Anti-racism in the Outdoors

Resources related to inclusion, diversity, equity and access of black, indigenous and people of color in parks and greenspaces

This new resource is a guide for faculty, staff, students, extension educators, outdoor advocates, volunteers and community leaders as allies of black, indigenous, and people of color in the outdoors. Formatted as a google doc it includes compiled lists of organizations, presentations & podcasts, affinity groups, books, articles, and resources for being an effective ally. Accessible online at

The history and impact of racial disparities in parks and greenspaces has typically received little attention in American public life.  Increases in greenspace use as a result of the COVID-19 pandemic as well as the widely publicized racial confrontation of Amy and Christian Cooper in Central Park in New York City[1] have brought increased attention to who has access to and ultimately uses these resources.  In many areas, people of color are less likely to use greenspace amenities even when they have geographic access.[2],[3],[4] These inequities are the result of complex social and economic factors that include explicit racism and segregation.  As an example, Central Park, the first urban park in America, was envisioned and largely driven by powerful white businessmen for the benefit of white elites, and its construction involved eviction of a community of African American and immigrant residents.[5],[6]    Further, parks in cities like Denver[7] and Minneapolis[8] have found that inequities in park access could be traced to discriminatory policy measures such as exclusionary zoning, and disparities in funding for these amenities between white communities and communities of color.[9] We believe that understanding the history and impacts of racism in the parks and greenspaces in our communities can only serve to improve the positive benefits of green spaces to all residents.  With this goal in mind, this list is intended to serve as an information resource for faculty, staff, students, extension educators, outdoor advocates, volunteers and community leaders as allies of black, indigenous, and people of color in the outdoors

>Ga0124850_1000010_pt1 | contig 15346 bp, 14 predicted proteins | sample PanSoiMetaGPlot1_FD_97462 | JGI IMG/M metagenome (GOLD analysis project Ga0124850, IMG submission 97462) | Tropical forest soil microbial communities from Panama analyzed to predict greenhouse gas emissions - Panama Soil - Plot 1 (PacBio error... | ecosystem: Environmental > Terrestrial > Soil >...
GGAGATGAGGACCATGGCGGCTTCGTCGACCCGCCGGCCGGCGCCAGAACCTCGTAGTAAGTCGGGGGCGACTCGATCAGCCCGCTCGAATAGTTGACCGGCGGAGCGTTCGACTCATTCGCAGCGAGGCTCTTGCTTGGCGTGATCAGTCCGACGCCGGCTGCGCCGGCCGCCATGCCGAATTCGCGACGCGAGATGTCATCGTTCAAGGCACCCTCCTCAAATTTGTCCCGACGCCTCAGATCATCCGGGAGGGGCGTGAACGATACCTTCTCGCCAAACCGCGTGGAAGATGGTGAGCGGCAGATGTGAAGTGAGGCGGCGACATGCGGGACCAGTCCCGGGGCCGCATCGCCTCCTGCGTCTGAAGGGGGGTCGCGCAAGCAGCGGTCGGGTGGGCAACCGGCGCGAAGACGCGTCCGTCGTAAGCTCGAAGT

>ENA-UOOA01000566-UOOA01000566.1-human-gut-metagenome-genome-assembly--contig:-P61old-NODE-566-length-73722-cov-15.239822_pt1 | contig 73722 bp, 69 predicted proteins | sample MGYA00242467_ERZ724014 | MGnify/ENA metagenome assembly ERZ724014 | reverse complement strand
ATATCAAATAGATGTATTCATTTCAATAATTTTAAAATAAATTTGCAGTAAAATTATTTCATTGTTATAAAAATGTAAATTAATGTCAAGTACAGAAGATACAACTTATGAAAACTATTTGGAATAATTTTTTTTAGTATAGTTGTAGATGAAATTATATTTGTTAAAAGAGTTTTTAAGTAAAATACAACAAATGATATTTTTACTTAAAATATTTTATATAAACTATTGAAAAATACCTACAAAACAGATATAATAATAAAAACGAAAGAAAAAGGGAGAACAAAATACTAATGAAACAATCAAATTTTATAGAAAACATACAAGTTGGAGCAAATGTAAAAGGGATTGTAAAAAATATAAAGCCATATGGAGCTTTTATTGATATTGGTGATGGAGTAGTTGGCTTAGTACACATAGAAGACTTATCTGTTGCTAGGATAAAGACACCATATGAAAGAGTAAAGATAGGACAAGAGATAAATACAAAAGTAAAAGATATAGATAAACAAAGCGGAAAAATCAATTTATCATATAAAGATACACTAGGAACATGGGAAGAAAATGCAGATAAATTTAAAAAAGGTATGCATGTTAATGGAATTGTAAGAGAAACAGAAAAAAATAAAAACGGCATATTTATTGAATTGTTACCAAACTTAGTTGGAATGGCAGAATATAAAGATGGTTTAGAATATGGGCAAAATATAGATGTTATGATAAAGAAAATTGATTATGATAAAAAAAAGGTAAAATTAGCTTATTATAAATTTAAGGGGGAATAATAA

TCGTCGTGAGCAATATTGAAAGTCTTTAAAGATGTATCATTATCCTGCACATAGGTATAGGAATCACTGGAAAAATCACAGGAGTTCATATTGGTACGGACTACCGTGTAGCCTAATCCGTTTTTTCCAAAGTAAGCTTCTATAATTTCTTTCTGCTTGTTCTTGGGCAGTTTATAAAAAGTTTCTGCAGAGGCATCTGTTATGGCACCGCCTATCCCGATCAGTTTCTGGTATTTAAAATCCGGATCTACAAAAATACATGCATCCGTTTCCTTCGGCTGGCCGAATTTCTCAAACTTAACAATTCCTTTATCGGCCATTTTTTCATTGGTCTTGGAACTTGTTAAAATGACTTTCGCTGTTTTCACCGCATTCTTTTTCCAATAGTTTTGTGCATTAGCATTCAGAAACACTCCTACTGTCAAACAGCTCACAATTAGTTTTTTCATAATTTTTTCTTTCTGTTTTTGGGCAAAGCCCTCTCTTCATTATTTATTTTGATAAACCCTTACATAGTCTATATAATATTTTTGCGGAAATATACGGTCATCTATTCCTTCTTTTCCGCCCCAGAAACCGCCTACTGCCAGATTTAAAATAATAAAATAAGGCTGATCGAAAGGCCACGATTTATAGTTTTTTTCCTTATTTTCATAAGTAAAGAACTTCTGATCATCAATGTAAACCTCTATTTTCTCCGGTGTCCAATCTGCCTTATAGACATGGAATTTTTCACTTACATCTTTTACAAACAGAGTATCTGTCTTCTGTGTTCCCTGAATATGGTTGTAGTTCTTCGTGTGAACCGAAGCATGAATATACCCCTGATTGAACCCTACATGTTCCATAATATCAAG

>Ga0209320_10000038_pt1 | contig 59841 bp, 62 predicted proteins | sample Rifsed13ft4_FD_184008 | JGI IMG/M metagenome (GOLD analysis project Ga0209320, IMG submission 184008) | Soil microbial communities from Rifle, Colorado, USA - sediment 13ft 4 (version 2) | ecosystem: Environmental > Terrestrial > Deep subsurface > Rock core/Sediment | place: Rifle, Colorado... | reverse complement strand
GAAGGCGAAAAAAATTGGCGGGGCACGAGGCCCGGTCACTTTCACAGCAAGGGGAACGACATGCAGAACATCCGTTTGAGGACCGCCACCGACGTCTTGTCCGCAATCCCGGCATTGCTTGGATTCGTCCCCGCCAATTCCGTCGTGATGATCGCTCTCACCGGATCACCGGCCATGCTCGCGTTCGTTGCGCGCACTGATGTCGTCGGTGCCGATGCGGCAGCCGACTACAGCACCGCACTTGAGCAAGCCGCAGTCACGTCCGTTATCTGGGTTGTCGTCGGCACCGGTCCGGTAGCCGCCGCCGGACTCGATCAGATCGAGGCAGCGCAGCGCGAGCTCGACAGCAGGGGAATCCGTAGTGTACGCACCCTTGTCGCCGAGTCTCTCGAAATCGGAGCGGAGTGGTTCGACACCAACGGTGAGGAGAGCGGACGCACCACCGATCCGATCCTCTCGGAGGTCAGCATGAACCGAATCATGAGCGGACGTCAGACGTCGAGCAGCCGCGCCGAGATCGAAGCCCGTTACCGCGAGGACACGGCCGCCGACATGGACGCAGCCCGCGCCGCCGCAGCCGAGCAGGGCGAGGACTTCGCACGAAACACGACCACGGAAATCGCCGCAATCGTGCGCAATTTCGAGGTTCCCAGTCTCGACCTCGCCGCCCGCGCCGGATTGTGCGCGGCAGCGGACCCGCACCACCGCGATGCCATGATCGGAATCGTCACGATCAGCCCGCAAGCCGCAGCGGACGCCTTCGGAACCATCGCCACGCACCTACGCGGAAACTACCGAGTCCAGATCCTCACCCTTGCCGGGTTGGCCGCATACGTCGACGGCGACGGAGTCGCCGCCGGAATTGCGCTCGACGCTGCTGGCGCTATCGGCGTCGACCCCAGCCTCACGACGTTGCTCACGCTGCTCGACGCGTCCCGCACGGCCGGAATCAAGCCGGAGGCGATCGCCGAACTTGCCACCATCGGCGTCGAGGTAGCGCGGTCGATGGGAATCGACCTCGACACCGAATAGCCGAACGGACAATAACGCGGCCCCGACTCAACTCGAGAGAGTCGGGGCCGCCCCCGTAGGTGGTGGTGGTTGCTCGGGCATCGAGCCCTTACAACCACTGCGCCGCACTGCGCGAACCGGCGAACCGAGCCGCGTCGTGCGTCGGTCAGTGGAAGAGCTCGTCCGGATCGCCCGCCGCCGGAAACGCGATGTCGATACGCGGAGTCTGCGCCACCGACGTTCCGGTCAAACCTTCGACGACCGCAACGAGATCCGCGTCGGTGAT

[1] Green, A. (2020, May 26). Millions of Amy Coopers. The Cut.

[2] Mock. B. For African Americans, Park Access is About More than Just Proximity: A new study shows that the legacy of racial discimination still looms heavily. A Legacy of Racism in America’s Parks. (2016, June 2).

[3] Mock, B. Want to attract a new generation to the national parks? Find a few new rangers. (2014, March 28). Grist.

[4] Hurst, N. Racist History, Lack of Park-Going Culture Among Reasons for African Americans’ Under-Representation at National, State Parks | News Bureau, University of Missouri. (June 1, 2016). Retrieved July 30, 2020, from

[5] Jan 18, C. P. C., & 2018. (2018, June 11). The Story of Seneca Village. Central Park Conservancy.

[6] Kanjae, J.L. Public Space, Park Space, and Racialized Space. (2020, January, 27). Retrieved July 30, 2020, from

[7] Forrest, S. (2018, August 31). Study: Denver’s inequities in park access traced to segregation, funding policies. Retrieved July 30, 2020, from

[8] Campbell, A. F. (2016, September 29). Inequality in American Public Parks. The Atlantic.

[9] Moore, S. Park Inequities Are Symptoms of a Bigger Problem | Healthy Places by Design. (2019, August 9). Retrieved July 30, 2020, from